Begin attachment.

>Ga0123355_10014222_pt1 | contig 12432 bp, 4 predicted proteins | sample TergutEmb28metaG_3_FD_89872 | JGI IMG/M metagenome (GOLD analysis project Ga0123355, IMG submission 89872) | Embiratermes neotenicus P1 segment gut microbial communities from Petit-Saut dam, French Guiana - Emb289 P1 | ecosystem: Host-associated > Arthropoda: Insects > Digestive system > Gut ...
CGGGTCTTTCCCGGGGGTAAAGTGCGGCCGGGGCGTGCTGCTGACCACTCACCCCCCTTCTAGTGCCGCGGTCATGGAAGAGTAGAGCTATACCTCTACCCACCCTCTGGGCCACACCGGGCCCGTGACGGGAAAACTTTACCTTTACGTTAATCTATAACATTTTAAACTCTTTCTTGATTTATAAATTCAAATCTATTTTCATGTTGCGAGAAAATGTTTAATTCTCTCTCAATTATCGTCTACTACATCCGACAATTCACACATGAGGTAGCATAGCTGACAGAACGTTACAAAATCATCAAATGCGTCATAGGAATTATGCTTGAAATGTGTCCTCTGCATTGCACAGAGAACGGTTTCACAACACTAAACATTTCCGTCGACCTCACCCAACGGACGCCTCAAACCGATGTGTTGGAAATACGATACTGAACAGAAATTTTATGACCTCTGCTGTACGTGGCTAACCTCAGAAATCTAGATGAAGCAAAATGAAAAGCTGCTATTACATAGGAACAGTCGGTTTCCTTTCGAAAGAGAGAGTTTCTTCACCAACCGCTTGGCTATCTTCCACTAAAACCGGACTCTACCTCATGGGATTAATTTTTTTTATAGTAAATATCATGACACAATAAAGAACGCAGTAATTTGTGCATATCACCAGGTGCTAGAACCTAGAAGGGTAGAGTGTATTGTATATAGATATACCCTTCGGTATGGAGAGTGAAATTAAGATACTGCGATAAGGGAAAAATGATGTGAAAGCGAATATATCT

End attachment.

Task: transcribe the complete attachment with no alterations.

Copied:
>Ga0123355_10014222_pt1 | contig 12432 bp, 4 predicted proteins | sample TergutEmb28metaG_3_FD_89872 | JGI IMG/M metagenome (GOLD analysis project Ga0123355, IMG submission 89872) | Embiratermes neotenicus P1 segment gut microbial communities from Petit-Saut dam, French Guiana - Emb289 P1 | ecosystem: Host-associated > Arthropoda: Insects > Digestive system > Gut ...
CGGGTCTTTCCCGGGGGTAAAGTGCGGCCGGGGCGTGCTGCTGACCACTCACCCCCCTTCTAGTGCCGCGGTCATGGAAGAGTAGAGCTATACCTCTACCCACCCTCTGGGCCACACCGGGCCCGTGACGGGAAAACTTTACCTTTACGTTAATCTATAACATTTTAAACTCTTTCTTGATTTATAAATTCAAATCTATTTTCATGTTGCGAGAAAATGTTTAATTCTCTCTCAATTATCGTCTACTACATCCGACAATTCACACATGAGGTAGCATAGCTGACAGAACGTTACAAAATCATCAAATGCGTCATAGGAATTATGCTTGAAATGTGTCCTCTGCATTGCACAGAGAACGGTTTCACAACACTAAACATTTCCGTCGACCTCACCCAACGGACGCCTCAAACCGATGTGTTGGAAATACGATACTGAACAGAAATTTTATGACCTCTGCTGTACGTGGCTAACCTCAGAAATCTAGATGAAGCAAAATGAAAAGCTGCTATTACATAGGAACAGTCGGTTTCCTTTCGAAAGAGAGAGTTTCTTCACCAACCGCTTGGCTATCTTCCACTAAAACCGGACTCTACCTCATGGGATTAATTTTTTTTATAGTAAATATCATGACACAATAAAGAACGCAGTAATTTGTGCATATCACCAGGTGCTAGAACCTAGAAGGGTAGAGTGTATTGTATATAGATATACCCTTCGGTATGGAGAGTGAAATTAAGATACTGCGATAAGGGAAAAATGATGTGAAAGCGAATATATCT